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Hey everyone, I'm running fedora core 15 and I'm experiencing a weird problem. My guess is that its something to do with my SSD. My current setup has a raid-0 ...
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    Slow SSD


    Hey everyone,

    I'm running fedora core 15 and I'm experiencing a weird problem. My guess is that its something to do with my SSD. My current setup has a raid-0 array for data and an ssd for the root. Whenever I transfer files from the raid array to the ssd, the transfer starts off at around 200MB/s, but quickly drops off. It usually ends up leveling between 70-90MB/s. Is this normal behavior or do I have something set up wrong?
    The ssd is formatted with ext4 and has the discard option set. I also have run fstrim on the root filesystem.
    The raid array is also formatted with ext4, mounted with the default options
    if anyone needs more information about my setup i'll be happy to provide it

    thanks,
    Max

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    Linux Enthusiast Mudgen's Avatar
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    What speeds do you see if you dd a file from the raid to /dev/null? I'm guessing that the 70-90 you see is the raw read speed from the raid, and the transfer to SSD starts out higher due to buffering.

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    Quote Originally Posted by Mudgen View Post
    What speeds do you see if you dd a file from the raid to /dev/null? I'm guessing that the 70-90 you see is the raw read speed from the raid, and the transfer to SSD starts out higher due to buffering.
    Now that's interesting and it would make perfect sense. I ran the dd test from the ssd and the raid array using the same 8.5gb hd movie. The raid array scored 306MB/s and the ssd scored 501MB/s, which is pretty damn fast for both.

    One thing I did see, however, is that transferring that 8.5gb movie to the sdd was again slow, starting at around 200MB/s and bottoming out at 91MB/s. It seemed to stutter at some points, the whole transfer would stop for a few seconds and then start up again. Transferring back (from the solid state to the raid array) scored 480MB/s, what? im not sure what to make of such a high number.

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    Linux Enthusiast Mudgen's Avatar
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    Shoots down my guess, for sure. The speed of SSD to RAID is also definitely a quandary, given everything else you state.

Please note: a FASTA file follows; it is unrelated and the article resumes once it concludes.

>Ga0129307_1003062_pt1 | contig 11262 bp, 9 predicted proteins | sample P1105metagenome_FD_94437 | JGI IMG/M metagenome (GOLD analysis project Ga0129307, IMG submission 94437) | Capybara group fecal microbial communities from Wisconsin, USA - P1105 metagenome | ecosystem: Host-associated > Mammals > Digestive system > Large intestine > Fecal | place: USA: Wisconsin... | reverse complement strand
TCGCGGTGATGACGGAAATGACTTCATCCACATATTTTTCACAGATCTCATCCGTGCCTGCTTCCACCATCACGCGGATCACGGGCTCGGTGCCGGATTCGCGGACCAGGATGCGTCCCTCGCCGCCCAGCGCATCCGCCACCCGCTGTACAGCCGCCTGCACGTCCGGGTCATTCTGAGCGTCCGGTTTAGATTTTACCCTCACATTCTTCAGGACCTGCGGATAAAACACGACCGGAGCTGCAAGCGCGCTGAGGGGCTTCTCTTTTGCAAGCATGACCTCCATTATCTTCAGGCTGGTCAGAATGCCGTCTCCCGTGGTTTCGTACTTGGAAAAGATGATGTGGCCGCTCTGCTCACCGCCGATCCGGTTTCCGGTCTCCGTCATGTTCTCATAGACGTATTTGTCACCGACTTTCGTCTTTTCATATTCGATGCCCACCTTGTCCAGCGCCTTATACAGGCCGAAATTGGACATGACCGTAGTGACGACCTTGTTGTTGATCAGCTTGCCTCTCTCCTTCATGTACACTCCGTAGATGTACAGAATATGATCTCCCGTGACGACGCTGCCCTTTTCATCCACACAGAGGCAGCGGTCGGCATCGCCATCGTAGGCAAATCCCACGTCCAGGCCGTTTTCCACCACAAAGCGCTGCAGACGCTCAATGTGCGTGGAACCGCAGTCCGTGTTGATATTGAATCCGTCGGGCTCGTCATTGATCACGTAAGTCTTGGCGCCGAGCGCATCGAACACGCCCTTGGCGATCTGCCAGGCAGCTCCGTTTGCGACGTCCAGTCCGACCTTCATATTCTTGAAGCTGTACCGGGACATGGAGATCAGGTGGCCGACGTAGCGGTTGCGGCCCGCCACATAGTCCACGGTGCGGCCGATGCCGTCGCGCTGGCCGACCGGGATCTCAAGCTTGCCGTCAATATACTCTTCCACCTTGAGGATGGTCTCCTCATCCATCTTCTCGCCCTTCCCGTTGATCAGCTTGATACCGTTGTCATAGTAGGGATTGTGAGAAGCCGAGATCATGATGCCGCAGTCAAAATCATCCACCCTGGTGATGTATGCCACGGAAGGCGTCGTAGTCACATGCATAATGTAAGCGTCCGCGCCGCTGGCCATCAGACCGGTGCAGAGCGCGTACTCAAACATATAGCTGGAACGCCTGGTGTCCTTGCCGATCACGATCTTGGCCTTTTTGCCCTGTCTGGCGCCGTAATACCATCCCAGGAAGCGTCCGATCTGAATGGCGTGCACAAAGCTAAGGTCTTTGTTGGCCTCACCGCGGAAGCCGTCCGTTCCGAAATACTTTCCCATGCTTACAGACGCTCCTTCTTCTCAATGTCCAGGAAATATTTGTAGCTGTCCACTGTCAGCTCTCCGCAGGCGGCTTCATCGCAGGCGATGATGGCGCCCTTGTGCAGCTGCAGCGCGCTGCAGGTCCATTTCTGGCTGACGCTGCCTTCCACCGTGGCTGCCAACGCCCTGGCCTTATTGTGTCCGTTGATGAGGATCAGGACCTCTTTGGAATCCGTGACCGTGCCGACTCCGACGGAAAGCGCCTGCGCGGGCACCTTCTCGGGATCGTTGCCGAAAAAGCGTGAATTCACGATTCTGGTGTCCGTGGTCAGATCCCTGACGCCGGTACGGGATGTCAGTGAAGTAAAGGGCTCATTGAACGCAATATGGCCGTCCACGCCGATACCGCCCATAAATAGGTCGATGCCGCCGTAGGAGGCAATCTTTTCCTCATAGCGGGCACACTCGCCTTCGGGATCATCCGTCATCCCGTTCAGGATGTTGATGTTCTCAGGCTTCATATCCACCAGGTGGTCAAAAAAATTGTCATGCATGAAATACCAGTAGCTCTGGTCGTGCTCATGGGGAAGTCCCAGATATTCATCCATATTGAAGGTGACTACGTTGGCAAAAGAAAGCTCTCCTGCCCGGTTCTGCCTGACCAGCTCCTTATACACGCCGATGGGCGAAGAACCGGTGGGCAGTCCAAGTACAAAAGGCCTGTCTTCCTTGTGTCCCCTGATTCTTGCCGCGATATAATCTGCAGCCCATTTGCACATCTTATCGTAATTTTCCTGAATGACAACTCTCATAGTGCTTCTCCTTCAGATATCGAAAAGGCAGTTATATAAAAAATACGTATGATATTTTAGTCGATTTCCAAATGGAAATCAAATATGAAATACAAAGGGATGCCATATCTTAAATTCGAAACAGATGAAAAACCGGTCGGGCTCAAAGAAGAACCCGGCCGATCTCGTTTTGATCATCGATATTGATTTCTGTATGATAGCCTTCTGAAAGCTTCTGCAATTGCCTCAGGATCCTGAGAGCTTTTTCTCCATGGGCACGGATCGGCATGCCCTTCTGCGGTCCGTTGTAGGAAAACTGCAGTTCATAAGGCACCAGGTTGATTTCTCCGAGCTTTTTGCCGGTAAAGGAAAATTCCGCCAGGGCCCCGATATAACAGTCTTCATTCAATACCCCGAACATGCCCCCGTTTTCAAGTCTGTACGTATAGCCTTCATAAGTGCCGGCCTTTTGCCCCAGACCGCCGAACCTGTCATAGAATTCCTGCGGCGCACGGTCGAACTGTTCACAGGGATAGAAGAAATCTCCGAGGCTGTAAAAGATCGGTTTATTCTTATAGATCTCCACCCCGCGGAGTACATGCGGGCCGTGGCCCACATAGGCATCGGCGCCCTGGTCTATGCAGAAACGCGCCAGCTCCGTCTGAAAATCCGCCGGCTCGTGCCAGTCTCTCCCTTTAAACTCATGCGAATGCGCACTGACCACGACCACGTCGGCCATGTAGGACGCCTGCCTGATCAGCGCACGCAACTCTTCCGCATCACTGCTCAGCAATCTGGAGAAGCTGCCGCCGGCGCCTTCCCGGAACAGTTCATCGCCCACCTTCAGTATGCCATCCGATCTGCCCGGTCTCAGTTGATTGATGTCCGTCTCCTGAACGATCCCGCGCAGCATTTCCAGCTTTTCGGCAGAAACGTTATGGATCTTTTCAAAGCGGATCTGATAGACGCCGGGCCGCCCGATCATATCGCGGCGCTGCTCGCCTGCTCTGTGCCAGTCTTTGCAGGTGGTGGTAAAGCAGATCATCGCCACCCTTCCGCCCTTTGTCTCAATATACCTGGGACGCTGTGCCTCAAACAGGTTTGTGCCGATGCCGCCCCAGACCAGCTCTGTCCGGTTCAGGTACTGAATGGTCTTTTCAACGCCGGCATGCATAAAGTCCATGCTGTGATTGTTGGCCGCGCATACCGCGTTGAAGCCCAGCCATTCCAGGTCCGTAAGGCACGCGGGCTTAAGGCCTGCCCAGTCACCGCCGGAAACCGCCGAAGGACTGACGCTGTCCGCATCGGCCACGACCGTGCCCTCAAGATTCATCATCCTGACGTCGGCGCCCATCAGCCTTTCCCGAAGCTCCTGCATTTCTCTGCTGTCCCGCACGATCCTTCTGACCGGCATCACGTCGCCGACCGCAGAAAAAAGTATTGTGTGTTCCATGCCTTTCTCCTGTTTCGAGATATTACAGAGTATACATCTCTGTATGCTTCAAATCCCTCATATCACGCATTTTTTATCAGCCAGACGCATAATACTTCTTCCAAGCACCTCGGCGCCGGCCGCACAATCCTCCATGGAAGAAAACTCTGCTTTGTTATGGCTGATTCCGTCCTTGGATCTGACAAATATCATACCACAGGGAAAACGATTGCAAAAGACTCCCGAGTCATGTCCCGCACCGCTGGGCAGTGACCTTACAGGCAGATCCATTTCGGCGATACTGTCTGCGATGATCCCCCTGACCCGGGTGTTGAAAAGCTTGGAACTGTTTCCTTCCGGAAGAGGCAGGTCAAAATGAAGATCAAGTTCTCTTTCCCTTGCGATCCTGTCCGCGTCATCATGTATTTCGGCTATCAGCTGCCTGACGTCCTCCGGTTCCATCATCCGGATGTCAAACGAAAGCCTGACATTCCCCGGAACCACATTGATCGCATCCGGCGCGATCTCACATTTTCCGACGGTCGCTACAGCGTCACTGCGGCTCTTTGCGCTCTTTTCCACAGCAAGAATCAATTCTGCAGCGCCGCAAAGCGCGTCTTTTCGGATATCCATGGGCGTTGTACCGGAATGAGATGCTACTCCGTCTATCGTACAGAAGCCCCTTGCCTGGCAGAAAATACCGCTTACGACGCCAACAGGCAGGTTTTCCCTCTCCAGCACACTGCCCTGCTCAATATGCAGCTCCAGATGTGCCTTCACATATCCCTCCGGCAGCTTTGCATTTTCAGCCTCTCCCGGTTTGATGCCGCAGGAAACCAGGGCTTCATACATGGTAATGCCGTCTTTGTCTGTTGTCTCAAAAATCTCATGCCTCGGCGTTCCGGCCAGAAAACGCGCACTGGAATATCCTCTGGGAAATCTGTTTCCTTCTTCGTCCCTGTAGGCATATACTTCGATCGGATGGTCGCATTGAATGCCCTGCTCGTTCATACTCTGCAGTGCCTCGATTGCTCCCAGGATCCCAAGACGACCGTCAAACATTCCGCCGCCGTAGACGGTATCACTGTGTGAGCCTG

I'm running F15 on this laptop, but not a fan. Have left everything else in the house on F14. Wonder what the results would be with F14, live or rescue? Can't point to anything, just sayin'.

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    Quote Originally Posted by Mudgen View Post
    Shoots down my guess, for sure. The speed of SSD to RAID is also definitely a quandary, given everything else you state.

    I'm running F15 on this laptop, but not a fan. Have left everything else in the house on F14. Wonder what the results would be with F14, live or rescue? Can't point to anything, just sayin'.
    I think the results must be the result of caching. I rebooted and ran the ssd to raise test twice in succession. The first time transferred at just over 200 MB/s with some significantly slower parts (it hit 23MB/s at one point). The second transfer varied between 310 and 200 MB/s, odd results. Has that much really changed from f14 to f15 besides gnome 3?

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    Linux Enthusiast Mudgen's Avatar
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    Quote Originally Posted by azurianarcher View Post
    I think the results must be the result of caching. I rebooted and ran the ssd to raise test twice in succession. The first time transferred at just over 200 MB/s with some significantly slower parts (it hit 23MB/s at one point). The second transfer varied between 310 and 200 MB/s, odd results. Has that much really changed from f14 to f15 besides gnome 3?
    Yes, the initial higher speed smells strongly of cache buffering. What's strange is the drop to 70-90Mb/s afterward. That's about what I see raw on single-disk SATA2 systems.

    Like I said, I can't point to anything in F15 to account for it; the biggest under-hood change is probably from sysvinit to systemd, which should have no bearing on io speeds.

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    New SSD isn't likely to continue performing at the same level it did when you first pulled it out of the box. That's important to know, given the speed with which SSDs have proliferated in the marketplace amid claims that they're faster, use less power and can be more reliable, especially in laptops.

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